Khalid Garba Mohammed, a Ph.D. holder, licensed pharmacist, and a Postdoctoral Research Fellow at Queen’s University Belfast, United Kingdom, recently emerged winner of the maiden International Pharmaceutical Federation (FIP) Foundation Leadership Development Workshop Scholarship in Seville, Spain. In this interview, the Kano State indigene shares his experience.
Are there key prospects for young scientists outside Nigeria?
Relocating is a common experience for many young scientists. Researchers can broaden their scientific expertise, discuss new ideas, and create meaningful relationships and collaborations by moving abroad, or staying in their own country to contribute more to scientific ideas, tracking the movement of early-stage of young researchers around the world would create a complex network joining the most diverse places, connecting the researchers to the old laureate.
How did you emerge winner of the leadership scholarship?
About the LDW scholarship, I got the information about the application sometime around mid-July 2022, I reluctantly applied because I was not totally sure about my participation in the 2022 FIP Congress since I just moved to the UK at that time. Of course, there were some specific requirements to be considered like being a potential leader in the field of pharmacy, previous roles in the FIP Early Career Pharmaceutical Group, a motivation letter to highlight that you are the right candidate and so on. Luckily, on 23rd August 2022, I received the wonderful news that reads in part, “Dear Khalid, I am pleased to inform you that you have been awarded to be this year’s recipient of the FIP Foundation LDW Scholarship”.
Indeed, this year’s FIP congress presents me with an additional sense of belonging and responsibility. First, the Leadership Development Workshop scholarship. First of its kind to support young emerging leaders in pharmacy from across the world, a collaborative support from the FIP Foundation for Education and Research, FIP Academic Pharmacy Section and FIP ECPG. I was honoured as a FIP Champion this year 2022, with a medal. What an amazing and humbling gesture. The scholarship is worth 2,500 Euros to cover travel expenses to the FIP congress in Seville, Spain.
You have been into pharmaceutical research, could you let us into this?
Well, my research expertise revolved around Applied Pharmaceutical Technology using artificial intelligence (AI) and 3D printing to prepare personalized medicines (dosage forms) for children and elderly patients with special needs. That is the area I did my Ph.D. However, I also have a passion for and am actively involved in other outcome research related to pharmacy practice and the healthcare profession.
Indeed, before I disengaged with Bayero University, Kano, I was privileged to have won one of the prestigious Tertiary Education Fund’s (TetFund) institutional-based research grants to investigate the design and development of personalised dosage forms (a special type of dosage form for patients with special needs such as those with swallowing difficulties). Secondly, I was among the BUK team that won the 2019 TetFund National Research Fund (NRF) to investigate the quality of Artemisinin-based Combination Therapy (ACT) tablets formulation in Northwest Nigeria. We work extensively on this project by sampling anti-malaria tablets across Kano, Kaduna, and Katsina states and investigating their quality and to investigate possible causes of malaria treatment failure. Interestingly, I presented findings from these studies at the FIP congress I attended in Seville.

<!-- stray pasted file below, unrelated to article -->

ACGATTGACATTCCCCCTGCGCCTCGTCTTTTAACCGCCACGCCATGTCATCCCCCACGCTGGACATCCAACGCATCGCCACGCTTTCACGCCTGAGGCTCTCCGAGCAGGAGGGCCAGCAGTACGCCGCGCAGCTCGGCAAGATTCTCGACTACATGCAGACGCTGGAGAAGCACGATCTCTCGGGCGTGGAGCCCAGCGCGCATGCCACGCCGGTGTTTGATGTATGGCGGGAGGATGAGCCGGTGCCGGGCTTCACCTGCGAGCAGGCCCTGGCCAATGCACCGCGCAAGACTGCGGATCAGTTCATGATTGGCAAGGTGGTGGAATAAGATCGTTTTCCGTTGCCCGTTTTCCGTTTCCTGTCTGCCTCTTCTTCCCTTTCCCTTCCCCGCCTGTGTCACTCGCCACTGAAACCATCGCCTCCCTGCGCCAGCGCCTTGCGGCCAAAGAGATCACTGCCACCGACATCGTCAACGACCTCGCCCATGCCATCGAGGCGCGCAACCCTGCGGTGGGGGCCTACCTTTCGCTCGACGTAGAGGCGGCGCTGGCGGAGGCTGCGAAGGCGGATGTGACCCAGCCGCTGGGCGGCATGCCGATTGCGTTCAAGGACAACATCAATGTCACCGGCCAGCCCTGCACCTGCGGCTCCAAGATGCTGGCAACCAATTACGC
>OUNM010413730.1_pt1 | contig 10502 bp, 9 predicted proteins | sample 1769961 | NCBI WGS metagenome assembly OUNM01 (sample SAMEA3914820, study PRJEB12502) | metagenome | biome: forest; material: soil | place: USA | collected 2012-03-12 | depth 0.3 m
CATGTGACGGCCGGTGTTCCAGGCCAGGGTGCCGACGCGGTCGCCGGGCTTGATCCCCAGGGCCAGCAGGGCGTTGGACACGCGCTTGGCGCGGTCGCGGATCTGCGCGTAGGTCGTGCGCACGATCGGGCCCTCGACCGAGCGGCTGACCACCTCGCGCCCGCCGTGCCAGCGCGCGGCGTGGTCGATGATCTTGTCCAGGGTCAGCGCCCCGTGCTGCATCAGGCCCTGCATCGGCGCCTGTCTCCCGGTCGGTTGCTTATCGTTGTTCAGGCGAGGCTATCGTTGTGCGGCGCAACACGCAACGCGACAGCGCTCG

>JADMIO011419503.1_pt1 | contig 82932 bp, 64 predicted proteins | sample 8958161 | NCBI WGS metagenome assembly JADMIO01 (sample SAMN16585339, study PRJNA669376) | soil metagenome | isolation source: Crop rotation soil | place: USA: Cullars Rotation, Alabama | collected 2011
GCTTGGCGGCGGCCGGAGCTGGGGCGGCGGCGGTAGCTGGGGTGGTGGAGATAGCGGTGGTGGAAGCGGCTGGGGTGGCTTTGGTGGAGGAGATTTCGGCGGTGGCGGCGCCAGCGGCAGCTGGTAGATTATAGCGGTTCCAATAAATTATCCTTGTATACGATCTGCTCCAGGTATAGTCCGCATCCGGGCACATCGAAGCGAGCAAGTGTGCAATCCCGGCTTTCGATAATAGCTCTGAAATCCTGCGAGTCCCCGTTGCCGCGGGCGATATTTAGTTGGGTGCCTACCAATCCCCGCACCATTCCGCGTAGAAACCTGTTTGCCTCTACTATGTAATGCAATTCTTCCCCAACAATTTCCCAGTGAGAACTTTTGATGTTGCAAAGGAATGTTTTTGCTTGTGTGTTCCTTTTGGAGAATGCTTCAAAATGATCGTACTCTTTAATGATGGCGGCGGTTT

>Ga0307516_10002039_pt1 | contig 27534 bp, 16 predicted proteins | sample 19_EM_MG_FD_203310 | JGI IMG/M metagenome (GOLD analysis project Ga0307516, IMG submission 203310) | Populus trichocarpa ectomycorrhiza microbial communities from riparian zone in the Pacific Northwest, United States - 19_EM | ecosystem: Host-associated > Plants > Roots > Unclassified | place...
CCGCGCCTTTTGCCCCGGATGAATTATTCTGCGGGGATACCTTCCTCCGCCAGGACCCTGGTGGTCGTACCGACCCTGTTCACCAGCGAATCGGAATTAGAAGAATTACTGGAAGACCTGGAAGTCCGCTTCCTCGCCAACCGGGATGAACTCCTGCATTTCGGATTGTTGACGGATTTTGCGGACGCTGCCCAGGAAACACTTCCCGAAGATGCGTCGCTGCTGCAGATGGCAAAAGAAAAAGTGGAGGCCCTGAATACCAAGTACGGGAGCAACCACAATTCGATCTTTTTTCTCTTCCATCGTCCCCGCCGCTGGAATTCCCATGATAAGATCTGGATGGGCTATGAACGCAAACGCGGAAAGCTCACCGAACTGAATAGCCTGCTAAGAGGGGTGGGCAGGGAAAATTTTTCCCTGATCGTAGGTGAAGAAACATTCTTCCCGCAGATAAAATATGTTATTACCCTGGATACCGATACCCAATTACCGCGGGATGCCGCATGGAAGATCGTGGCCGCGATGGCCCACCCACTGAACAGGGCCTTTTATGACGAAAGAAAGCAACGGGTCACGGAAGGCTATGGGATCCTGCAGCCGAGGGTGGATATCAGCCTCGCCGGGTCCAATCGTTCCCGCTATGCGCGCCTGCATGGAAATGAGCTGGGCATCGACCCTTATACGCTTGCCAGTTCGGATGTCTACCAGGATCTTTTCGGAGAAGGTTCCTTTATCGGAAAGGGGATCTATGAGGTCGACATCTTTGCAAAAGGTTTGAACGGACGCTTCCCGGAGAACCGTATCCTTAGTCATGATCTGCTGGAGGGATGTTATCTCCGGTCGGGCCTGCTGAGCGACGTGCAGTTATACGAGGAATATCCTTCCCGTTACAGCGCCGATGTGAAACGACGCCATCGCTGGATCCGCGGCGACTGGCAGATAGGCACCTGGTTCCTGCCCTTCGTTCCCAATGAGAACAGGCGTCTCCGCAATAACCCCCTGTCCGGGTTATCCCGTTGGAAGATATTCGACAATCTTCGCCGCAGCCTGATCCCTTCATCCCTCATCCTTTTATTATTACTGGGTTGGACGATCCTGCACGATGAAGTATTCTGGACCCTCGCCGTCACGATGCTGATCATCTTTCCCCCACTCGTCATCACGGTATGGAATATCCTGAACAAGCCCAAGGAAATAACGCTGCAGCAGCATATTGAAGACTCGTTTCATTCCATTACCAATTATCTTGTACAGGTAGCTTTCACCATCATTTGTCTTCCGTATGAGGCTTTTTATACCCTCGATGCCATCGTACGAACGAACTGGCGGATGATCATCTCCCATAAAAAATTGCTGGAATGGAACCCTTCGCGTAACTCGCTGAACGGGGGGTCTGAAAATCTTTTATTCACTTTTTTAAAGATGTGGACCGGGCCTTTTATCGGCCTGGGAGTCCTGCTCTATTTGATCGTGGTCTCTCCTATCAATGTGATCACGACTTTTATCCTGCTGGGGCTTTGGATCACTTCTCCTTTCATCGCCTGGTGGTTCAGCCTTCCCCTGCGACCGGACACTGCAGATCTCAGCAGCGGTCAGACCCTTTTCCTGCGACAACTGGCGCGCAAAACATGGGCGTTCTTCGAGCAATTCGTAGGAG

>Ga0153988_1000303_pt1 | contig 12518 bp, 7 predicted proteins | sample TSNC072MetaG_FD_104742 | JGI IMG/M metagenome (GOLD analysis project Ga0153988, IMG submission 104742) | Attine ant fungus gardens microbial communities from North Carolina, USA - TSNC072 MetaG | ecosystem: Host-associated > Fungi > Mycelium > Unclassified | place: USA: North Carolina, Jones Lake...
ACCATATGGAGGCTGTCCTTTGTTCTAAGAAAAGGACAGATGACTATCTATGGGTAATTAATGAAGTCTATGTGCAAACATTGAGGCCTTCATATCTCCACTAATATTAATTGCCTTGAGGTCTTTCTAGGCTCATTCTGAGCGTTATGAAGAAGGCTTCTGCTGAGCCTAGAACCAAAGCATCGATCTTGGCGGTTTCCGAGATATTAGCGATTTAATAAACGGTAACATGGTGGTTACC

Here at Queen’s University Belfast, my research is taking a completely different direction from my Ph.D. focusing on medical devices aiming to address surgical wound care and management.
What are the benefits of doing research at a younger age?
That all depends on one’s career goals, for people like me with a strong passion for teaching and research, starting early helped me to network with relevant stakeholders within the academic arena at both national and international levels, which is very key to success in academia. Secondly, starting meaningful research at an early age like getting your Ph.D. in your 30s gives you opportunities for postdoctoral research to boost your research skills and independence. Well, what I did not expect is the fact that I had to take a postdoc position outside my Ph.D. research domain. However, it is an excellent blend to understand multidisciplinary research approaches.
Do you have any tips for those picking a career in scientific research?
Yes, to succeed as an early career researcher, you must inculcate and cultivate a culture of honesty, humility, and patience. You must learn to work with others as a team and avoid silos, learn to engage with professional organisations and cultivate the habit of collaboration because if you look around, impactful research is all about collaboration, nobody is an Ireland of knowledge, and you cannot know it all. So, be open-minded and relate well with others in the same or closely related field of your expertise. Ensure to develop your verbal and written communication skills. Finally, on top of these, you must be willing to take calculated risks.